Suriname, Guyana can boost feed production and Caribbean poultry industry

Last Updated on Saturday, 26 December 2015, 21:00 by GxMedia

Antigua and Barbuda’s Minister of Agriculture Hilson Baptiste (left) and his Guyanese counterpart, Dr. Leslie Ramsammy

GEORGETOWN – The Caribbean region can become self-sufficient regarding production of stock feed and in doing so lower costs for the poultry industry, making the sector not only more profitable but also more sustainable, the Agriculture ministers from Antigua and Barbuda, and Guyana say.

Suriname which has the landmass for large scale production of soy and mais and also Guyana could contribute to this effort, according to minister Leslie Ramsammy (Guyana) and Hilson Baptiste (Antigua).

In fact Guyana already embarked upon a plan to produce all the corn and soy currently imported into the Caribbean, minister Ramsammy disclosed during an interview after the launching of the Caribbean Agricultural Extensive Providers’ Network (CAEPnet) at the 12th Caribbean Week of Agriculture (CWA) here in Guyana.

According to both ministers stock feed is the main problem, due to the fact that the main imputus in the feed industry, corn and soy, has to be imported against very high costs. “The Caribbean can produce its own corn and soy and therefore reduce the cost of feed. But Antigua can’t do that…Guyana can do it, Suriname can do it”, minister Ramsammy said, since these two countries has the landmass for large scale production of mais and soy. He added that as part of the Jagdeo Initiative Guyana has embarked upon a program to produce all of the corn and soy that the Caribbean presently import. “We are going to transform the poultry industry into an industry that can compete financially with those of the more developed countries”, the Guyanese official said.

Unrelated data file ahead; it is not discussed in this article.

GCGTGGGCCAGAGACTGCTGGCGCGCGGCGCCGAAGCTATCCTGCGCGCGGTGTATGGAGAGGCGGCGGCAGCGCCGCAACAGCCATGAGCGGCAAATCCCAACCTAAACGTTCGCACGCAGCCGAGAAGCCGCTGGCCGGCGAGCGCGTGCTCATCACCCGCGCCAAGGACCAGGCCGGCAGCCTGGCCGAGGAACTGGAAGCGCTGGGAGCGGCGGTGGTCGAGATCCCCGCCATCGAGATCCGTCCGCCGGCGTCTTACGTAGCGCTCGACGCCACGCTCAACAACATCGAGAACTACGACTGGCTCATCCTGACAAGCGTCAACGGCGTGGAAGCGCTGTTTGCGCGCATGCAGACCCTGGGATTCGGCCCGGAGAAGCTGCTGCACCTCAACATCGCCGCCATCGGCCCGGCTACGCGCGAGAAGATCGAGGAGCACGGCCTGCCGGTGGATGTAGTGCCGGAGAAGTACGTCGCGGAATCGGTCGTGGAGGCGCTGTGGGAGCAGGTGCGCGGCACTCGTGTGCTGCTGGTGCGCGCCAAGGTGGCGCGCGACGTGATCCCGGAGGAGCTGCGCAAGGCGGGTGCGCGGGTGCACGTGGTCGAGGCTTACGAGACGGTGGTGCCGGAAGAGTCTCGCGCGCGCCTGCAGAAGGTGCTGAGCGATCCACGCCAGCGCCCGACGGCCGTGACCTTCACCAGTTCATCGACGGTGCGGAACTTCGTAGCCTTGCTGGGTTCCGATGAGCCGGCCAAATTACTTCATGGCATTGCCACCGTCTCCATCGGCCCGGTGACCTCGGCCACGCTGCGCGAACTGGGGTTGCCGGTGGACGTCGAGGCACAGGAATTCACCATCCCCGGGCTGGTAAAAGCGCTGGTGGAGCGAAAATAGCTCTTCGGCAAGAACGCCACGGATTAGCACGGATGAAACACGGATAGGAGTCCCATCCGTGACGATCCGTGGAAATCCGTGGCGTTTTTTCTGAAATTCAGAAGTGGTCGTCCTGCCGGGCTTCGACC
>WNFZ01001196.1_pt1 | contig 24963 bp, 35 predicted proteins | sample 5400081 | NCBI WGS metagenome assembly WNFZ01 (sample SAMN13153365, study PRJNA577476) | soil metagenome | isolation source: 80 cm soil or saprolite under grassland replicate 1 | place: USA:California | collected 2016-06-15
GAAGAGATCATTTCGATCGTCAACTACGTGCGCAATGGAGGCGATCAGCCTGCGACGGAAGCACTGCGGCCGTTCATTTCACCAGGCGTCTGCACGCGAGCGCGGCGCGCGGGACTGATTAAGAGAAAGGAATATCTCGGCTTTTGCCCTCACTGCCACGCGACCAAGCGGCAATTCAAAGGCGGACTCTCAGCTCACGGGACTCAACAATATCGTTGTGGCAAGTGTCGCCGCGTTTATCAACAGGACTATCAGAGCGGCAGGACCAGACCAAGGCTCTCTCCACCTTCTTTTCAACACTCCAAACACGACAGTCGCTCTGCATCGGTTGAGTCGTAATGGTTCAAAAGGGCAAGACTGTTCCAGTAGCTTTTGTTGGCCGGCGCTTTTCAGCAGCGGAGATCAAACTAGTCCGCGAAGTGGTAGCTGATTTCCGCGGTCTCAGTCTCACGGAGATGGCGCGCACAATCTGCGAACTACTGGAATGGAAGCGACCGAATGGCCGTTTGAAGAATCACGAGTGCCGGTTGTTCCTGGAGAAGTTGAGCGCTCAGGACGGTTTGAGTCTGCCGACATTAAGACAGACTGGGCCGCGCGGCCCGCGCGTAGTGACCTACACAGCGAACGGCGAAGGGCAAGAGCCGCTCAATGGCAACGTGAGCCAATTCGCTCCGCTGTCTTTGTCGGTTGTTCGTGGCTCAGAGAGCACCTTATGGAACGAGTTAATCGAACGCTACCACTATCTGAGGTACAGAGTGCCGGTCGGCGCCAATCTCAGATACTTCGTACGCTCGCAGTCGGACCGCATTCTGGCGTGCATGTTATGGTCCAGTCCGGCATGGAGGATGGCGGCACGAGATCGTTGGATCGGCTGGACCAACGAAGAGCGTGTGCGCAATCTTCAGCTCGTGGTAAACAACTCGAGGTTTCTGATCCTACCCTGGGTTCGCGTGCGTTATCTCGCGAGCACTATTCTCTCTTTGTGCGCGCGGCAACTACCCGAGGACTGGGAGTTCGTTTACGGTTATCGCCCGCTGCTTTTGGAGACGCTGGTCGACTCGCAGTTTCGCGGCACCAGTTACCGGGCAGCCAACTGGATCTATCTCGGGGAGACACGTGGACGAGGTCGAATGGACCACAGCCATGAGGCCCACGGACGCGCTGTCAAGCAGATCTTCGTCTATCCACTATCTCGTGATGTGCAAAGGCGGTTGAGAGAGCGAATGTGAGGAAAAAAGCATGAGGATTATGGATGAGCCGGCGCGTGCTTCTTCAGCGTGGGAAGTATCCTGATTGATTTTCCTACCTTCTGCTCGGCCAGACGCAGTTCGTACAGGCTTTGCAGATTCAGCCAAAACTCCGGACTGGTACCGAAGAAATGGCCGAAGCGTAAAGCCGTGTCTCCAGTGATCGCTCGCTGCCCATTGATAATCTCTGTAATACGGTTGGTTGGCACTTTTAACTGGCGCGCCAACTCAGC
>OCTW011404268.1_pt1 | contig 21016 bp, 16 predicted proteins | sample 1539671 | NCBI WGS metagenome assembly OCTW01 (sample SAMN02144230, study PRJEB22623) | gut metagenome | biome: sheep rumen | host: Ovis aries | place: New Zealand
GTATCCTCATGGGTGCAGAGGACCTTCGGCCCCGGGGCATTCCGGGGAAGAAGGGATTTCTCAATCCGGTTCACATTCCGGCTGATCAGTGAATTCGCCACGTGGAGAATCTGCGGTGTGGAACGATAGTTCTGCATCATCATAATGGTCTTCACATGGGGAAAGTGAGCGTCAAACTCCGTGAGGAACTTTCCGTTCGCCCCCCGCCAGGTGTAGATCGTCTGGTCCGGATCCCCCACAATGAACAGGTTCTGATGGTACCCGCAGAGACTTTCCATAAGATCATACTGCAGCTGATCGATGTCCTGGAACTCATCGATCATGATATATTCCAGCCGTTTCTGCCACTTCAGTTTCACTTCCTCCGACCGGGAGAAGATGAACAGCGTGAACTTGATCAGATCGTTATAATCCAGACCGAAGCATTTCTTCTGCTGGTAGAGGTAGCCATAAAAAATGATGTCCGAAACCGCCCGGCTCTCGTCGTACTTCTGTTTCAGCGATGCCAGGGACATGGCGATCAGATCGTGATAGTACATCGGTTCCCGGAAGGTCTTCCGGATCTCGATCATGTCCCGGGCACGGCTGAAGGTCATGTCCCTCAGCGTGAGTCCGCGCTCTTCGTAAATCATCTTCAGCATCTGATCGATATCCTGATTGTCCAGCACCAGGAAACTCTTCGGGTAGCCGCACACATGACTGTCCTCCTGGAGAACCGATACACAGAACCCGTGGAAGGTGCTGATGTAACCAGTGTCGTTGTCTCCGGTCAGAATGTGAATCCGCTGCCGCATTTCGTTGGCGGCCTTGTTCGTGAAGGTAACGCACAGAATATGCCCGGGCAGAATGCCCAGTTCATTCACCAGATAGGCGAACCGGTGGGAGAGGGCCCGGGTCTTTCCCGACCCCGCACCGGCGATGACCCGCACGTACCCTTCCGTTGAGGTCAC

Minister Baptiste contended that while the imported chicken is cheaper it poses a severe health threat to the people in the Caribbean. “One thing that scares me is that many of these countries that are producing the chicken that comes in the Caribbean don’t eat this chicken that they produce”, he stated. The official further argued that while the law of the average says that a chicken should be bred between six to eight weeks before it is slaughtered for consumption, poultry that is being imported into the region ages between three and four weeks. “Which mean that they are pumped up with all kind of hormones to get the weight. You get some legs, big as my hand”, minister Baptiste stressed pointing to his lower arm.

He therefore argue that if the people in the region knows what it eats and grow what it eats it will be much healthier. According to Baptiste currently the Caribbean is being confronted with all kind of diseases “that we never had before” partly because of the consumption of imported food stuffs. According to minister the region can produce its own poultry “but the problem is feed”. “We have to find a way to produce cheaper feed and better feed so we can produce our own birds cheaper. Now we have to import everything we need”, he said.

Minister Ramsammy noticed that consumers in the region and especially Guyana are becoming more aware of the health risks in foreign food products. For 2013 the Guyana government has issued 18 licenses to import chicken of which so far none have been utilized. “Because the Guyana public prefer the fresh Guyanese chicken to the imported chicken”, Ramsammy explained. According to minister Baptiste Antigua and Barbuda is importing EC$ 70 million annually in poultry products. He said that for his country to expand and improve chicken production some foreign investments are necessary. Baptiste warned however that “every imported investor has to include the local producer to help them improve their production and increase their production”. “Otherwise they can’t come”, he maintained. According to minister Guyana believes that it can “provide the answer to high cost of stock feed in the region”.-.